Shoppers are separated by rows of wood pallets to help with social distancing as they line up to enter a Costco store in Burnaby, British Columbia, Canada, on Sunday. DARRYL DYCK/THE CANADIAN PRESS/AP
Time is not right for countries to ease up, says expert in call for cooperation
With the coronavirus on the march around the world, now is not the time for the worst-hit countries to ease up on outbreak controls, says an epidemiologist in calling for strengthened cooperation against the pandemic.
Wafaa El-Sadr, a professor of epidemiology and medicine at Columbia University in the United States, said the global outbreak is affecting various parts of the world in different ways. While it is unclear how much longer it will run, it will last "probably in some manner or another until we discover an effective vaccine", she said.
"Countries around the world are in very different phases of the epidemic. There are certainly places like Europe and the US where the number of cases continues to rapidly increase, while it appears to have stabilized in other parts, including several Asian countries," Sadr said.
The US is the world's worst-affected country, having registered 759,786 cases and 40,683 deaths by Monday morning, according to a tally by Johns Hopkins University, which puts the number of infections worldwide above 2.4 million.
In recent days, an increasing number of people have taken to the streets in the US to demand that state governors reopen economies shut by measures to curb the spread of the novel coronavirus.
Rallies in the states of Arizona, Colorado, Montana and Washington took place on Sunday, following earlier protests in half a dozen states.
Despite the risk of a resurgence in COVID-19, agitation for an easing in social movement restrictions has grown.
Amid these pressures, Canadian Prime Minister Justin Trudeau said on Saturday that his country's border with the US will remain closed to nonessential travel for a further 30 days and likely longer.
Governors in several US states have begun discussions on how to manage a reopening of economies after encouraging signs of a slowdown in the rate of infection. But other regions of the country remain under strict lockdown.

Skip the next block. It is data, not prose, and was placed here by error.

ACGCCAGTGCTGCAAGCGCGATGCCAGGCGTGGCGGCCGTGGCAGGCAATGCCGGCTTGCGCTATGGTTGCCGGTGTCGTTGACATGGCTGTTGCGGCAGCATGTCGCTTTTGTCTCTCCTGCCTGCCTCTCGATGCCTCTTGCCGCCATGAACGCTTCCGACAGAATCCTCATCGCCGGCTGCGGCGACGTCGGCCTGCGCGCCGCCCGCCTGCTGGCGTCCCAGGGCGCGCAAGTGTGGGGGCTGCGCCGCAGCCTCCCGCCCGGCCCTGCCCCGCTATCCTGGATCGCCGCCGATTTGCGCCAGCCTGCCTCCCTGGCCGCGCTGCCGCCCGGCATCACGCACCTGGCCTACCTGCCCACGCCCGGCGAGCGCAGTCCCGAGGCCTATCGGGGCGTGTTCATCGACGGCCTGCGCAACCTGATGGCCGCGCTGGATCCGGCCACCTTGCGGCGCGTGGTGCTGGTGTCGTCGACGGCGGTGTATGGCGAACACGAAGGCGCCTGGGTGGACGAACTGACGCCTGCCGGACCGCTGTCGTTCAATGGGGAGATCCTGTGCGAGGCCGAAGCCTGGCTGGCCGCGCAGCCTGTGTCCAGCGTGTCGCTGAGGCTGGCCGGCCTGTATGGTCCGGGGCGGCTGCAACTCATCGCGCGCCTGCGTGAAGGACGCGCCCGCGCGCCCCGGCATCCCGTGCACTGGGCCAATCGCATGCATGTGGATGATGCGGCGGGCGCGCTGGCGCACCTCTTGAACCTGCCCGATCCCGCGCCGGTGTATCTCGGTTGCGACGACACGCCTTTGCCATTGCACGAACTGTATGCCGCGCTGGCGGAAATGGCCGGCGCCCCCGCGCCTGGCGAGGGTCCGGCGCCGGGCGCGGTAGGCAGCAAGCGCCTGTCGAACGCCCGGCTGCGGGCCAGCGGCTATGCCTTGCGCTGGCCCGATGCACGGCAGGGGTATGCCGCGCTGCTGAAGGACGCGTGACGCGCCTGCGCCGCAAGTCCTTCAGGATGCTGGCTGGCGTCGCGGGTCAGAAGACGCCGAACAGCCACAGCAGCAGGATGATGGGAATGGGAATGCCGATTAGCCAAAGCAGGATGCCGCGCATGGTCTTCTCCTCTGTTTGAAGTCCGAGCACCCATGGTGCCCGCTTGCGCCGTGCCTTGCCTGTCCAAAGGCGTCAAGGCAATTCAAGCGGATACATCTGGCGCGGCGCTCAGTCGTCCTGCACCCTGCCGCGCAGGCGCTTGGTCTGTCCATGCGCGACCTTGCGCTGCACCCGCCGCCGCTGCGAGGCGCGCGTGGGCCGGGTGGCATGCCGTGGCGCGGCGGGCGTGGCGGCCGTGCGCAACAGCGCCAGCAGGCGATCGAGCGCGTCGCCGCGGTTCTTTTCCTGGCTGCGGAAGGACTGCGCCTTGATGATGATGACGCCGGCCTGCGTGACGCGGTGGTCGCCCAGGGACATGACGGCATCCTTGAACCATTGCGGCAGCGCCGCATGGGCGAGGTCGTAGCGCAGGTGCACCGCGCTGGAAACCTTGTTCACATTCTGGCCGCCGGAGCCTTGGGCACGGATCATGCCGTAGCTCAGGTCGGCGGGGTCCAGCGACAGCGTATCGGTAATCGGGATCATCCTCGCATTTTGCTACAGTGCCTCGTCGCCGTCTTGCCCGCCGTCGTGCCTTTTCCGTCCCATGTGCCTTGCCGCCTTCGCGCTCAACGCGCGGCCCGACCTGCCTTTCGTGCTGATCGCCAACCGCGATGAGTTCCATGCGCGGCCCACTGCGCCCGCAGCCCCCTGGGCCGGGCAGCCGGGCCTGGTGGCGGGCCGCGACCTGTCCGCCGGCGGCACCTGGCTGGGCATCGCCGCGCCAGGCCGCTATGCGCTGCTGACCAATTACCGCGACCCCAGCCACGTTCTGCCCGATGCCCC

New York Governor Andrew Cuomo announced last week that the state would extend its stay-at-home measures until May 15. At his daily virus briefing on Sunday, Cuomo urged caution among residents, while acknowledging the "cabin fever" felt by many and their desperation for the state to reopen.
As with the divergences seen among states and regions of the US, countries in Europe are considering differing paths on how and when to reopen their shuttered societies.
Germany, the Czech Republic, Norway and others are preparing to lift some restrictions on Monday, though France and Spain ruled out any relaxations for several weeks.
In Sadr's opinion, decisions by authorities on what to do about mitigation measures are dependent on "careful analyses of the status of the epidemic".
"Strong evidence that COVID-19 cases and deaths are decreasing in a sustained manner is necessary before making the decision to enable each mitigation measure," she said. "At the same time, countries need to be ready to maintain strong containment measures, like the tracing and tracking of cases and contacts."
She said scientists are also concerned about the possibility that the virus will come back in the winter of 2020 after a lull during the northern hemisphere summer.
"However, it is likely that there would be less transmission as a section of the population is likely to be immune. In addition, hopefully by then there will be treatments already identified," Sadr said.
She said it is critical that countries cooperate in the face of the pandemic. As the world is supremely connected, she said, control measures in one region depend on the effectiveness of actions elsewhere.
She said collaboration between countries is necessary to advance scientific knowledge and share the lessons learned from national responses to outbreaks, among other dimensions.
In particular, the epidemiologist stressed that countries should learn from China's anti-epidemic experience. She said China's ability to isolate the virus and share its gene structure with others around the world was helpful, as were the examples of the country's establishment of fever clinics and shelter hospitals.
"The epidemiological and clinical insights from the experience in China were helpful for others that faced the epidemic later," Sadr said.